A Taxonomy of Human and Environmental Factors Related to Pediatric Patient Falls
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Publisher:The Ohio State University
Series/Report no.:The Ohio State University. College of Nursing Honors Theses; 2011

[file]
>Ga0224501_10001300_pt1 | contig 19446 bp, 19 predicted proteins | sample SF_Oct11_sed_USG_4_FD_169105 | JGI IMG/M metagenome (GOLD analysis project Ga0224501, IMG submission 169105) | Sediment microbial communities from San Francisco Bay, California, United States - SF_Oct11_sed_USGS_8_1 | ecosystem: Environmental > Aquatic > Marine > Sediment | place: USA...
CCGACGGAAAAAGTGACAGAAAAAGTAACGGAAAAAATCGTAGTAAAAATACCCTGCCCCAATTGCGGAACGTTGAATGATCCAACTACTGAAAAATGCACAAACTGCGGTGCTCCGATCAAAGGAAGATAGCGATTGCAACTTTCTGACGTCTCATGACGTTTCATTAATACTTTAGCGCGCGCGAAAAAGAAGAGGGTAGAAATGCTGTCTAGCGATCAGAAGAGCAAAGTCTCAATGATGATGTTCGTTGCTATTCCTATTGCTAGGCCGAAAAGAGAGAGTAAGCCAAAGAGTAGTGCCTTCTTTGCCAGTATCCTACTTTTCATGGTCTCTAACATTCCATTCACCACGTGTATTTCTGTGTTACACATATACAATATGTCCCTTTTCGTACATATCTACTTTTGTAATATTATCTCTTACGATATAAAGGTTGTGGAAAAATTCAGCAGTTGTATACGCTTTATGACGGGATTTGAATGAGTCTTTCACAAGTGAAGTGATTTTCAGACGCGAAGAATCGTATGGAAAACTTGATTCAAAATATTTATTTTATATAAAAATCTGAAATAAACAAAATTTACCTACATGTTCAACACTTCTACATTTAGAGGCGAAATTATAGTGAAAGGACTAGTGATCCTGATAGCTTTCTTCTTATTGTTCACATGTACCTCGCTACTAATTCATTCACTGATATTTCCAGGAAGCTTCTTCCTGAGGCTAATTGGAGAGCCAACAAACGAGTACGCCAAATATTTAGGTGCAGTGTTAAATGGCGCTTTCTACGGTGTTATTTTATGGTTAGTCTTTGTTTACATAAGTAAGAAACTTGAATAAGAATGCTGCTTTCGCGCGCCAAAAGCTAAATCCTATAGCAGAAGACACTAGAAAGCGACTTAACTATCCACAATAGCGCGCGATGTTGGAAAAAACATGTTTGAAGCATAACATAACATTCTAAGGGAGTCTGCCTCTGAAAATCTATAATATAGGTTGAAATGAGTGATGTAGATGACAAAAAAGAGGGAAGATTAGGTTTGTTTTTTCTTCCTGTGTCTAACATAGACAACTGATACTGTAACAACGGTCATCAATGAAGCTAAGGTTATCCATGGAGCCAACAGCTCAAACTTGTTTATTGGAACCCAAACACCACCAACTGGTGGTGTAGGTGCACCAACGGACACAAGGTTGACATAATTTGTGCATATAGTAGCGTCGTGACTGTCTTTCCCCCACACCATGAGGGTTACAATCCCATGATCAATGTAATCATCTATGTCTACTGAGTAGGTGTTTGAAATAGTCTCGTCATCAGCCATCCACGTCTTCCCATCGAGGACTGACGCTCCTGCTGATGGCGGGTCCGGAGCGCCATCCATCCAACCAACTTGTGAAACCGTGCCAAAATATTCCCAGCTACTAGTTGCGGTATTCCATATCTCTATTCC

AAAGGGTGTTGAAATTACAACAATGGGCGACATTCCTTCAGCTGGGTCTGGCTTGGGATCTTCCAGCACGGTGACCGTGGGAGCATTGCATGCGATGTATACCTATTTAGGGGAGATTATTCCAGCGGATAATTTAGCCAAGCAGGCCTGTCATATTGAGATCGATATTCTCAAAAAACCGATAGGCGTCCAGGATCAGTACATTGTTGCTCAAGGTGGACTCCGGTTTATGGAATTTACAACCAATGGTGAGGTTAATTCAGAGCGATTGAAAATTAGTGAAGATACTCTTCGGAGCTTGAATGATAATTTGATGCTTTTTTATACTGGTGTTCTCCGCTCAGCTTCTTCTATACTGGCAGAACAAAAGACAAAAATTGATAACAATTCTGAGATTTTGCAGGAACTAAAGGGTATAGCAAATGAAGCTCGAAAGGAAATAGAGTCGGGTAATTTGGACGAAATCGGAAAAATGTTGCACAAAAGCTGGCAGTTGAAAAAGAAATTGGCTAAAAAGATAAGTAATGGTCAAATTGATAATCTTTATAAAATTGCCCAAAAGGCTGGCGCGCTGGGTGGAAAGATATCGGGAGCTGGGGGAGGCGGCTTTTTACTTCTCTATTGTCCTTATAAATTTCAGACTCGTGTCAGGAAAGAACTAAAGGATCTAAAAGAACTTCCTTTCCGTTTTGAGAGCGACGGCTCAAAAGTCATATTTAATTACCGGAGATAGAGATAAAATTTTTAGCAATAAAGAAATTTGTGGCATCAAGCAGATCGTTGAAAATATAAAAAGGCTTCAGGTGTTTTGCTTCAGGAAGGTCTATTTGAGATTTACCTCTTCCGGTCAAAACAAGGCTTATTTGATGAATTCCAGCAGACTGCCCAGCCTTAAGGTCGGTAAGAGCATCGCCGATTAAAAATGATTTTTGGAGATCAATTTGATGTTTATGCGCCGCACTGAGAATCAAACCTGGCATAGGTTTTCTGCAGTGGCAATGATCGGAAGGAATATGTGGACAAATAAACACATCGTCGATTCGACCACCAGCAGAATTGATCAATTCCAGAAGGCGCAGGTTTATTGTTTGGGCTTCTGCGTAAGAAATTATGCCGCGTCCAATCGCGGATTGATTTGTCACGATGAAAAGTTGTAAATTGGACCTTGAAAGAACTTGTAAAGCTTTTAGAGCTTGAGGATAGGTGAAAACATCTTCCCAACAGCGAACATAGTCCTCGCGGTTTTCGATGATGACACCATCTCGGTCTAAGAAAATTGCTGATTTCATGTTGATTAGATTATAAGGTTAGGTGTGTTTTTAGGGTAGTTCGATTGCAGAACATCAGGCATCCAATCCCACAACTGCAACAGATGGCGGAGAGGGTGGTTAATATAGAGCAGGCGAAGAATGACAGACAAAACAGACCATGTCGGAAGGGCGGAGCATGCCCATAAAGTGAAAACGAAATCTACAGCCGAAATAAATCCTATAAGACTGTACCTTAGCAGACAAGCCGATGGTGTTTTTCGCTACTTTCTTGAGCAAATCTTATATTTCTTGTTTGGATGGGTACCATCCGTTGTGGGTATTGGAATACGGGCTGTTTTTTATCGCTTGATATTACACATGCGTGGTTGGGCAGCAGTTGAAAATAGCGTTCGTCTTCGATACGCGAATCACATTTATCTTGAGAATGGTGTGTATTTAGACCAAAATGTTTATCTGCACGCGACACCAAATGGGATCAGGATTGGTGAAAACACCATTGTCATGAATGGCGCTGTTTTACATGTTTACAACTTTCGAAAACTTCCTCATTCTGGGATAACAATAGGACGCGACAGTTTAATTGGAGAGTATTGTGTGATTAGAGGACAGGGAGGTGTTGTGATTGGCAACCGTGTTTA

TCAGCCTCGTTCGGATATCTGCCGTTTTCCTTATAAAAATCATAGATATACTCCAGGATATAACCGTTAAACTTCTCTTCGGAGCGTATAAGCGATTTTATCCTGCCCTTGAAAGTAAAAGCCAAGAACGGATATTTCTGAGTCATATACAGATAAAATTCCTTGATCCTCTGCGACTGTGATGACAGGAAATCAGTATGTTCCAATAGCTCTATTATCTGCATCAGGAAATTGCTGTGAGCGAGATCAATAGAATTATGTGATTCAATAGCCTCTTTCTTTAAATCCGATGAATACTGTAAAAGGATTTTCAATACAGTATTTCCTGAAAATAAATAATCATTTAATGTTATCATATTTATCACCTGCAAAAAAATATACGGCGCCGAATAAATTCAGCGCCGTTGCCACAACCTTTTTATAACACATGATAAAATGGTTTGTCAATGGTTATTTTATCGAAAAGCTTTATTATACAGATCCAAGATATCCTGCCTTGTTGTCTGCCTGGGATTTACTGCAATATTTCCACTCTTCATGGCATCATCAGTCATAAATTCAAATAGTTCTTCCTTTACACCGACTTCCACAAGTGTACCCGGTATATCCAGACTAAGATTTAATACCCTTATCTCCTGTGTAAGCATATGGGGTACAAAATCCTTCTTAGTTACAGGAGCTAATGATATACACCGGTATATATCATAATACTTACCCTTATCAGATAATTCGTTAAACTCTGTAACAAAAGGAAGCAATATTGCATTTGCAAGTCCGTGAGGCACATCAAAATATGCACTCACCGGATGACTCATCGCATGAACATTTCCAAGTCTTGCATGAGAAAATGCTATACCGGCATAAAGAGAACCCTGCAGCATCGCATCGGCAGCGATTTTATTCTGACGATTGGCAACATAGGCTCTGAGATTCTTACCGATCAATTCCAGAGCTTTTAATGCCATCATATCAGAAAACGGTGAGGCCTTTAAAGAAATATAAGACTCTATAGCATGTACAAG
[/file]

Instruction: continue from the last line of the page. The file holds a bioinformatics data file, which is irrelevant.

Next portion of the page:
Parents expect their hospitalized children to be protected from harm; yet, among 26 children’s hospitals of varying sizes, from 6 to 172 children per hospital per year fall from their beds, cribs, chairs, couches, or stools, or slip, trip, and fall to the floor. A critique of four fall risk assessment tools revealed precision and accuracy levels well below epidemiological standards for instruments used to make patient care decisions. Hospitals need a paradigm shift from faulty predictions, to accepting responsibility for patient falls as medical errors. The purpose of this retrospective medical record review is to develop a taxonomy of the characteristics of pediatric patient falls and factors that contribute to falls. A random sample of 93 Adverse Event Reports (AER) from a total of 500 was selected for analysis. The sample includes children, ages one month to 18 years, for whom (AER) were filed for a fall between 2002-2008 (N≈500). AER content will be inductively analyzed by two independent raters, using the method of McLaughlin and Marascuilo (1990). Categories were identified that reflect human factors related to the child, parents, and caregiver and environmental factors related to the fall. The results show that more males (59.1%) fell than females. Over half of the children who fell had either a neurological (33.3%) or hematology/oncology (21.5%) diagnosis. The majority of children fell in their own room (74.2%) and fell onto the floor (82.8%). Many children had at least one adult present in the room (67.7%) and the majority of children fell on day (49.5%) and evening shift (40.9%) versus night shift (9.7%). The findings suggest that there are many human and environmental factors related to pediatric patient falls. This new taxonomy will represent beginning theory development on the phenomenon, and may provide direction for new fall prevention interventions.
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